In '79 the paper labels were discontinued and the inner back brace was "branded. These had an even fancier border. My own first Sigma, a DM, which I purchased new in mid I still have the receipt had this second gen "Martin style" decal logo. It being a smaller, local store, the instrument may have been sitting there for a while before I acquired it. While I cannot be absolutely certain of the year it was manufactured, it was certainly by, or prior to High end models such as the D Anniversary model have the "Second Generation" logo inlaid in the headstock using mother of pearl, as do many of the later Korean produced instruments.
Some guitars made later in Taiwan and Indonesia have a different headstock shape and decal: The shape is more squared off at the top corners, while the decal states, "Sigma Guitars" on top with a miniature version of the "C. Some of these guitars also had the "Est " instead of the C. The issue of whether or not Sigma guitars are solid wood or "plywood" laminate wood has been a source of controversy and confusion for many years now. All known Sigma guitars have laminated sides and back wood. This is no longer in question.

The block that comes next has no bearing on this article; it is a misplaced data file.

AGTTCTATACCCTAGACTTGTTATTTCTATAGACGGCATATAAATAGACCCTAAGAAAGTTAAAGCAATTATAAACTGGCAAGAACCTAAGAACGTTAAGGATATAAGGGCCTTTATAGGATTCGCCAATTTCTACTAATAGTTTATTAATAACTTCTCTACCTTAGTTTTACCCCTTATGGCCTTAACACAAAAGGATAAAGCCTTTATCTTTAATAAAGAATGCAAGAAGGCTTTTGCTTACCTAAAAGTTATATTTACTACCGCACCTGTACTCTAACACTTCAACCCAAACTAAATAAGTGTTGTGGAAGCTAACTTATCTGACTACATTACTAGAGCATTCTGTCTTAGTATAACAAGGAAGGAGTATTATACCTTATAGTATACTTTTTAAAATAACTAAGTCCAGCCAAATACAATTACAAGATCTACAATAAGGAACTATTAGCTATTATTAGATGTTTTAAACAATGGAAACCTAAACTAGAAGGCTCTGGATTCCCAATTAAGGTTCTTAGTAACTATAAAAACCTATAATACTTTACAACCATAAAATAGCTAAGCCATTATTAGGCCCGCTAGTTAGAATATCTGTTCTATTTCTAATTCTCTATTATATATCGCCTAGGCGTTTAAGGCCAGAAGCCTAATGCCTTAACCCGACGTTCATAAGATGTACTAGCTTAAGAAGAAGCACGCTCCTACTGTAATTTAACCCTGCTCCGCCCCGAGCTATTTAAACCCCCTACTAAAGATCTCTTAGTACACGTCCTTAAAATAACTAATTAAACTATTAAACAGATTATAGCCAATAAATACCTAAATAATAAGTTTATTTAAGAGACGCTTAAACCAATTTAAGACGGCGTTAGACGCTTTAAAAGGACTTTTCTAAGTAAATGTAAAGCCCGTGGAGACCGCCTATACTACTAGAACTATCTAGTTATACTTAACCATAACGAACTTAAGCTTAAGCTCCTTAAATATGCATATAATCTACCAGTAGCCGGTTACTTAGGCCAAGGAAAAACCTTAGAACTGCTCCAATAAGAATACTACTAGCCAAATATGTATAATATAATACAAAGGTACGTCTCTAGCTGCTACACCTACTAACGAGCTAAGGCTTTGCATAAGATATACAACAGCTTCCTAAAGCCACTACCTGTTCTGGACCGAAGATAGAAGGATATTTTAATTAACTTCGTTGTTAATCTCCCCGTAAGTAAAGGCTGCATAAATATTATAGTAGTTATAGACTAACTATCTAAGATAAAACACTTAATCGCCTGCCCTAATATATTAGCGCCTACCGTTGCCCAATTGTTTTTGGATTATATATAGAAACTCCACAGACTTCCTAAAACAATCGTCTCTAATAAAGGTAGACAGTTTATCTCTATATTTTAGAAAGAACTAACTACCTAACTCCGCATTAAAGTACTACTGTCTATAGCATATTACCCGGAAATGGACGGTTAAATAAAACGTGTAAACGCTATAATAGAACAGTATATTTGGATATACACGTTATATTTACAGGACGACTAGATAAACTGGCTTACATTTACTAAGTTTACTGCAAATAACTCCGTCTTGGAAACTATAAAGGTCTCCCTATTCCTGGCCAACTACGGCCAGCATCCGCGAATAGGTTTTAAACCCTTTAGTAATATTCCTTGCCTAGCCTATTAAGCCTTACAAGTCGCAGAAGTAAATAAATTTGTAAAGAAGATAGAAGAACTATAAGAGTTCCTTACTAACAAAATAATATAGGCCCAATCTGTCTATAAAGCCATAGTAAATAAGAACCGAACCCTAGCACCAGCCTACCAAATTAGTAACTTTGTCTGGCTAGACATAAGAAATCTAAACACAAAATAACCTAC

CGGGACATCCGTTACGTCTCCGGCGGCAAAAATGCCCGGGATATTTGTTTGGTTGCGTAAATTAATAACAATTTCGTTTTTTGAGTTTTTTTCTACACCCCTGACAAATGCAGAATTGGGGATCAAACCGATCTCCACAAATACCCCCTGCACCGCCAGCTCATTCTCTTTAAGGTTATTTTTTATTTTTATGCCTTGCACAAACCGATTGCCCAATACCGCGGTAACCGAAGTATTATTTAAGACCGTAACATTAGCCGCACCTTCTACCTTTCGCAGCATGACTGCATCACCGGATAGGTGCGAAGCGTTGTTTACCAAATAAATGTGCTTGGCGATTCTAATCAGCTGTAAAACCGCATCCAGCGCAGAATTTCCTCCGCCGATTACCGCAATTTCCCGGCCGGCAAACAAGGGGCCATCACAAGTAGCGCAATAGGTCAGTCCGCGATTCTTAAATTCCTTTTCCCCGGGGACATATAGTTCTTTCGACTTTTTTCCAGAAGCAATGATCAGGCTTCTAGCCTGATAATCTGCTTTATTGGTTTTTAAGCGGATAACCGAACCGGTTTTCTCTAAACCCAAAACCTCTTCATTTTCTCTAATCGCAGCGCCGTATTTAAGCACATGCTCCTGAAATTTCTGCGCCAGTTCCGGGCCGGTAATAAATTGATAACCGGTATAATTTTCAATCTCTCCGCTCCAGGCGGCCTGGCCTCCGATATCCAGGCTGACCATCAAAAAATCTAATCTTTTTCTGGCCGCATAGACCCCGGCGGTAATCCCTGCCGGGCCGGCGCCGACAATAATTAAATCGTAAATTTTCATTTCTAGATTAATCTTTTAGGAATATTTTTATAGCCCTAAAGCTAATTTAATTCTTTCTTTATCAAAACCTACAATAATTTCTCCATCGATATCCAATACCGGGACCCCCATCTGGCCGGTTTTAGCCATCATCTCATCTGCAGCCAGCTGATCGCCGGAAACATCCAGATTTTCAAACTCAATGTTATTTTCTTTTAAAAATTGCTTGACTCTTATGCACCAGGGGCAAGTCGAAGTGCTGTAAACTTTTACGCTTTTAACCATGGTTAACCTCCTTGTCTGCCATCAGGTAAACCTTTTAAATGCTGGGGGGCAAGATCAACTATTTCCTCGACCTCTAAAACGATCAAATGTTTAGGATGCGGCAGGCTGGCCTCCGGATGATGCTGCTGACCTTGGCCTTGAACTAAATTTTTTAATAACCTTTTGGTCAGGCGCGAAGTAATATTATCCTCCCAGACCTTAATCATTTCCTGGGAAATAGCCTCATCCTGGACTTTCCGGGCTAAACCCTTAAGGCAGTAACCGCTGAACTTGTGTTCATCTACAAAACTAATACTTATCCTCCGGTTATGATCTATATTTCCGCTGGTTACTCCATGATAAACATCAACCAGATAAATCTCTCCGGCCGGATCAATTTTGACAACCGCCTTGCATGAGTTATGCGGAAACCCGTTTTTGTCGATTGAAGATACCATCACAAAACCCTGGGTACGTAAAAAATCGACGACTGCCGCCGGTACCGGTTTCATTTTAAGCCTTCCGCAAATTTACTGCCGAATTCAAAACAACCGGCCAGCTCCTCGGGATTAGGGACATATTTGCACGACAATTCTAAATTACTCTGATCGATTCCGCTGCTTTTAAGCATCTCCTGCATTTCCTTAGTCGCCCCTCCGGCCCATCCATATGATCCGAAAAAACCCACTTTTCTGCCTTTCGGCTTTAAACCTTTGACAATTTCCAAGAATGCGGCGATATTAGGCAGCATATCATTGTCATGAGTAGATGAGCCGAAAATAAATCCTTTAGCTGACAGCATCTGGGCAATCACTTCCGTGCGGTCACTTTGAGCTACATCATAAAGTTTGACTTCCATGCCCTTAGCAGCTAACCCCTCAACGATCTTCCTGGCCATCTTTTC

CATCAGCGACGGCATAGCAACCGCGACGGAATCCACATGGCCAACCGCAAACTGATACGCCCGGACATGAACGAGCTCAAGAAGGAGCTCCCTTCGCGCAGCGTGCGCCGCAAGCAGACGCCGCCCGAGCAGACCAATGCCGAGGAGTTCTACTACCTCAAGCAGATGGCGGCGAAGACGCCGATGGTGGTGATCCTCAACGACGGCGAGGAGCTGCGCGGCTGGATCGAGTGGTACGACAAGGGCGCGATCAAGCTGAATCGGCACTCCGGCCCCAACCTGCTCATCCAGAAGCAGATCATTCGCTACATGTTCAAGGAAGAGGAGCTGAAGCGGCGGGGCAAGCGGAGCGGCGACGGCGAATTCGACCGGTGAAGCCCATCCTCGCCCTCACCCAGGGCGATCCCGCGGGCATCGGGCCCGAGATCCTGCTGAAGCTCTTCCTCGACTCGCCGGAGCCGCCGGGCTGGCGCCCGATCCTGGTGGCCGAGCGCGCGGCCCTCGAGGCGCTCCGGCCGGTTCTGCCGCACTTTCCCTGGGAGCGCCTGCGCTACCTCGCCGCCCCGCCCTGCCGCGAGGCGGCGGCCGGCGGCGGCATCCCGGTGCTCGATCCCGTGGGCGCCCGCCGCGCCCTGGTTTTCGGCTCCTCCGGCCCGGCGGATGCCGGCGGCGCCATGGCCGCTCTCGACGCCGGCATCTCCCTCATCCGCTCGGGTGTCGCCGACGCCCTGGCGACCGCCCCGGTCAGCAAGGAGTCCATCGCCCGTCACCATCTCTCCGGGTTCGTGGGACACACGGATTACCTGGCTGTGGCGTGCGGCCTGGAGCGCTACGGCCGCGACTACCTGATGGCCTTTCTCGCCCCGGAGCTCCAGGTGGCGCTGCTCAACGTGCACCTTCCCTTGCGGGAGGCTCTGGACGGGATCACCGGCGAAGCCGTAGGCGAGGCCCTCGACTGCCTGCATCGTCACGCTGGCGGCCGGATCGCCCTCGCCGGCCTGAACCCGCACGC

While it was thought at one time that these were somehow 'special' and had solid tops, based on current research and scholarship, an emerging school of thought dismisses this notion. Current documentation taken from the files at Martin indicate these models were produced by the Kasuga Gakki company as overload for the Tokai Gakki company. Further, tests conducted on the 52S models with model numbers below "8" show that they are, in fact, wholly laminate bodies. Most Sigma guitars under the numerical model number 8 are wholly laminate bodies exception is the DM-1ST.
The top wood is another matter entirely. Many had laminated tops.
These guitars are thoroughly inspected and prepared by Guitaes craftsmen at our factory and carry a limited lifetime impoft. Other Sigma instruments included mandolins, banjos, acoustic and electric Bass guitar basses and solidbody and Semi-acoustic guitar hollow body electric guitars. The SDR models also feature "scalloped" bracing ala' Martin's own HD with the addition of herringbone design around the binding. A distinctive herringbone design around the binding adds to the appearance of the SDRH Dreadnought. It also includes scalloped bracing, solid spruce top and rosewood back and sides.
It has been suggested that these Second Generation branded instruments were the precursor, or pilot program for what has now become C. Martin and relaunched Sigma Guitars worldwide.
Martin Aisan sacred solid whatsoever top. Columbia is helpful behind, hackneyed by Fukuoka on the night tip of Tennessee. Copy try this one on for go.